California has consistently led the nation over the past decade in its adoption of green energy technologies. California ranked first in 2010 amongst all states in solar panel installations. This week, the state assembly approved a measure that mandates utilities to increase the percentage of electricity derived from clean, green energy sources.
The bill would force utilities to provide 33 percent of their power from renewable green energy by 2020 and now only awaits approval from the governor. Currently, laws require utilities to generate 20 percent of their electricity from green energy sources by 2020. Critics of the bill say the mandate is unreasonable considering all of California’s utilities failed to meet previous goals stipulating that 20 percent of their electricity come from renewable green energy by 2010.
Supporters of the bill, on the other hand, assert that Japan and the continuing radiation containment issues, the U.S. should be more focused on weaning itself off fossil fuels and other energy sources aside from wind power and solar power. Moreover, environmentalists claim the mandate would force the creation of around 10,000 new jobs in the time leading up to the 2020 date.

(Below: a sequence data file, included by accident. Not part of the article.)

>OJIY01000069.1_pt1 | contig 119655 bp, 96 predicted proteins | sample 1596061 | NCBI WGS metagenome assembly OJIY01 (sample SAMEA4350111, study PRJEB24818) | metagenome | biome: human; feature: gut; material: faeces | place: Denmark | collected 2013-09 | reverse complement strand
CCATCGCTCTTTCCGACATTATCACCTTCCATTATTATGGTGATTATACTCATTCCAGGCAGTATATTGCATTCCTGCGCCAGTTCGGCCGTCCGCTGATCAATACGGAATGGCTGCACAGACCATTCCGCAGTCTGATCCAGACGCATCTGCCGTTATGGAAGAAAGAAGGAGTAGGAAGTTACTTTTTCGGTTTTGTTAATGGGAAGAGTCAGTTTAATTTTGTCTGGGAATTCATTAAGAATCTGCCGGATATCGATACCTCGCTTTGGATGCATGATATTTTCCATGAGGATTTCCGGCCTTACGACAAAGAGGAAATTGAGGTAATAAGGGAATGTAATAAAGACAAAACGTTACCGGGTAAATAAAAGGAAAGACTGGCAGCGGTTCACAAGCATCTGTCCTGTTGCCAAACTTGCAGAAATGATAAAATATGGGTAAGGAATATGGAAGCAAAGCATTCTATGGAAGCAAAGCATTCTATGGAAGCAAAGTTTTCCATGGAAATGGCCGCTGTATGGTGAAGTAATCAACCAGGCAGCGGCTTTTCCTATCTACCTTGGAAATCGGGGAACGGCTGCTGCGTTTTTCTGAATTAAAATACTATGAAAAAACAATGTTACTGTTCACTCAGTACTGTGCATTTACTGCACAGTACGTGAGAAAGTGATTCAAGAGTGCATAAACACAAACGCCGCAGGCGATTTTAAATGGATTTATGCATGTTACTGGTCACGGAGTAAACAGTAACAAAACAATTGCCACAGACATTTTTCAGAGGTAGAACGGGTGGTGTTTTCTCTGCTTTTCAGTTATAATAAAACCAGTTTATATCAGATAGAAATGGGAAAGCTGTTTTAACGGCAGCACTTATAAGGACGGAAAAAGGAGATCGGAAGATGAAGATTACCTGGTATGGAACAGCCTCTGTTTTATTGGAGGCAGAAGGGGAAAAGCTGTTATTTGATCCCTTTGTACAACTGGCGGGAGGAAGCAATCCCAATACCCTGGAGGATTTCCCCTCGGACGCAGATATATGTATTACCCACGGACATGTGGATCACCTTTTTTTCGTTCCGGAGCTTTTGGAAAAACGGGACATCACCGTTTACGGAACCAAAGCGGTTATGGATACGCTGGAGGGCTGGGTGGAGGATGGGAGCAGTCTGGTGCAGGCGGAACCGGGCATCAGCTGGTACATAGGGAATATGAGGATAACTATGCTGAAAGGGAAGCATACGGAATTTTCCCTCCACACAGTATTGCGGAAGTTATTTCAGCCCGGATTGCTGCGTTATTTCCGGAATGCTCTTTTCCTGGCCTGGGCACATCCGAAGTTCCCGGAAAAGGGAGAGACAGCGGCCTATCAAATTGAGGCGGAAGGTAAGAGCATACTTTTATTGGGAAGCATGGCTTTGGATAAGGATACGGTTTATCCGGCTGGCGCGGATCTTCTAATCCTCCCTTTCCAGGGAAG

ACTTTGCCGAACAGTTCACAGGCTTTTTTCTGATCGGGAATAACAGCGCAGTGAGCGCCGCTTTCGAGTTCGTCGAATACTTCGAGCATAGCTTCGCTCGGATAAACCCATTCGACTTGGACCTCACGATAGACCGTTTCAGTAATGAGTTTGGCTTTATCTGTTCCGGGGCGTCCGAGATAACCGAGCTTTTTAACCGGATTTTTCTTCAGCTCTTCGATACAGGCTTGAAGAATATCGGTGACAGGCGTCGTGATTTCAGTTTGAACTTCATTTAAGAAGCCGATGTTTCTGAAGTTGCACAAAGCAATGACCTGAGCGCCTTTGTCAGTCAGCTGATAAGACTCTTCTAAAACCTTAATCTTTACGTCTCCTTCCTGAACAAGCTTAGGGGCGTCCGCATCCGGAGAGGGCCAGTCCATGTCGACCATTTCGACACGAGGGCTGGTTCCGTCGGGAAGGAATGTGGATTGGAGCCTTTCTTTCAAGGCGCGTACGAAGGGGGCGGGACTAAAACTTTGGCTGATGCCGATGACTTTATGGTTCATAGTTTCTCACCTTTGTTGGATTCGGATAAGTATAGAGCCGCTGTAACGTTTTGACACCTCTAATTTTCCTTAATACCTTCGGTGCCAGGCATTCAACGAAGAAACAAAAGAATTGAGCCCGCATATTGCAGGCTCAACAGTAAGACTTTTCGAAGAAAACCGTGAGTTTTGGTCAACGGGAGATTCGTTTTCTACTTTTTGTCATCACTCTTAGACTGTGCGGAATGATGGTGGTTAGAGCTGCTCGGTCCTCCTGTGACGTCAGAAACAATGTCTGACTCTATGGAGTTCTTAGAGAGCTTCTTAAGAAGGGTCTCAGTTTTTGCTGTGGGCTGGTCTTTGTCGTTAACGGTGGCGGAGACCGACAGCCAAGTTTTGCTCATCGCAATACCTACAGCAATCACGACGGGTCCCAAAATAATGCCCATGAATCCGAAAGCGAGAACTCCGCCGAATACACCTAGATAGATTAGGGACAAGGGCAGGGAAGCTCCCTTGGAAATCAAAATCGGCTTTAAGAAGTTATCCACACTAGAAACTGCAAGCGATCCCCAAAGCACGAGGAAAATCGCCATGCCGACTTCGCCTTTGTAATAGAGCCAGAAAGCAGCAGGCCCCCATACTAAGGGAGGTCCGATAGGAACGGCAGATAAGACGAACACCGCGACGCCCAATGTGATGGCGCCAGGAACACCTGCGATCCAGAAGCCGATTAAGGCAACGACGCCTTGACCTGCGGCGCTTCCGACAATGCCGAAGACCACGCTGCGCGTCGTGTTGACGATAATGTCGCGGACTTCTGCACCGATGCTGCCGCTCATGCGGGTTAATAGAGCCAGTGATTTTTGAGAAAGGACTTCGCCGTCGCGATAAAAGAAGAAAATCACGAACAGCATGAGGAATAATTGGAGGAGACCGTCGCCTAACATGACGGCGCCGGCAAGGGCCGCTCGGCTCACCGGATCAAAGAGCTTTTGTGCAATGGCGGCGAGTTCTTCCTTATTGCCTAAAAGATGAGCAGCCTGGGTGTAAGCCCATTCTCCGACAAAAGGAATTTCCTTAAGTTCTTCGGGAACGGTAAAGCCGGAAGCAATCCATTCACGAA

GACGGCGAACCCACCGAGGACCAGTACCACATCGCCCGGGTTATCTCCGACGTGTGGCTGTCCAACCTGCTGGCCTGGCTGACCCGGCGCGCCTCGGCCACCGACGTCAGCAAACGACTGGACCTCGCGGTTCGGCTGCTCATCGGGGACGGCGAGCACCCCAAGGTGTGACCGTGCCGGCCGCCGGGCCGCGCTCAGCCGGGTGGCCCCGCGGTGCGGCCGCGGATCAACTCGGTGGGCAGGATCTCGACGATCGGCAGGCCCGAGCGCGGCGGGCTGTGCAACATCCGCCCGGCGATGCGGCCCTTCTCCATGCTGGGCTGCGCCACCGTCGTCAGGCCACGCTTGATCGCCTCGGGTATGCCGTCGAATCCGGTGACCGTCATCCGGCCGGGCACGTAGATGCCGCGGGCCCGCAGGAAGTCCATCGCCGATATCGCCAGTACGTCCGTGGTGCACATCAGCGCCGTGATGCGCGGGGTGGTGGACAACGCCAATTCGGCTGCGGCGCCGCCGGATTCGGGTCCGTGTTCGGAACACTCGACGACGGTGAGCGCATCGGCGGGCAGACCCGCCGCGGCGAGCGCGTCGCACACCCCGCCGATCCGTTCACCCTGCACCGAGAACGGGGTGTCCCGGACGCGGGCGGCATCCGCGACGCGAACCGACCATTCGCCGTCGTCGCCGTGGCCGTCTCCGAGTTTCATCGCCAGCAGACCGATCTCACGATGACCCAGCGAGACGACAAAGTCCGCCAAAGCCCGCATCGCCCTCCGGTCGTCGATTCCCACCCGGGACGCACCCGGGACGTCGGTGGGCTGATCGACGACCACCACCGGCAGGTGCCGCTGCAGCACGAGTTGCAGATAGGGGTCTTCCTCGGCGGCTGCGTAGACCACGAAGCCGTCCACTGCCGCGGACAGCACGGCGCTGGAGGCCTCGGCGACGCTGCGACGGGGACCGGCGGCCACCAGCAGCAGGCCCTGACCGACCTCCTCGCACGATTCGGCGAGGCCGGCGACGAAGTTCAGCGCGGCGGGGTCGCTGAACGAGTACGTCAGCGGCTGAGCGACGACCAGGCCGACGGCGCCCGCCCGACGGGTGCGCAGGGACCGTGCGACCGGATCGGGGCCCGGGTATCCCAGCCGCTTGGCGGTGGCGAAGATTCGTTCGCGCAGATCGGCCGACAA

Solar power and wind power technologies have advanced greatly in the recent years and the requirement should be country wide and not isolated to California. Where solar power is less viable, usually wind power is a better solution and vise versa. In California, the adoption of both seems to have two hurdles, financial and societal. Both of which the Japanese nuclear disaster highlights. What will be the human cost in Fukushima for some nuclear power? The environmental cost of fukushima? In the worst solar disaster ever, someone might get squished by a solar array, or electrifried but they will not glow in the dark and set off geiger counters.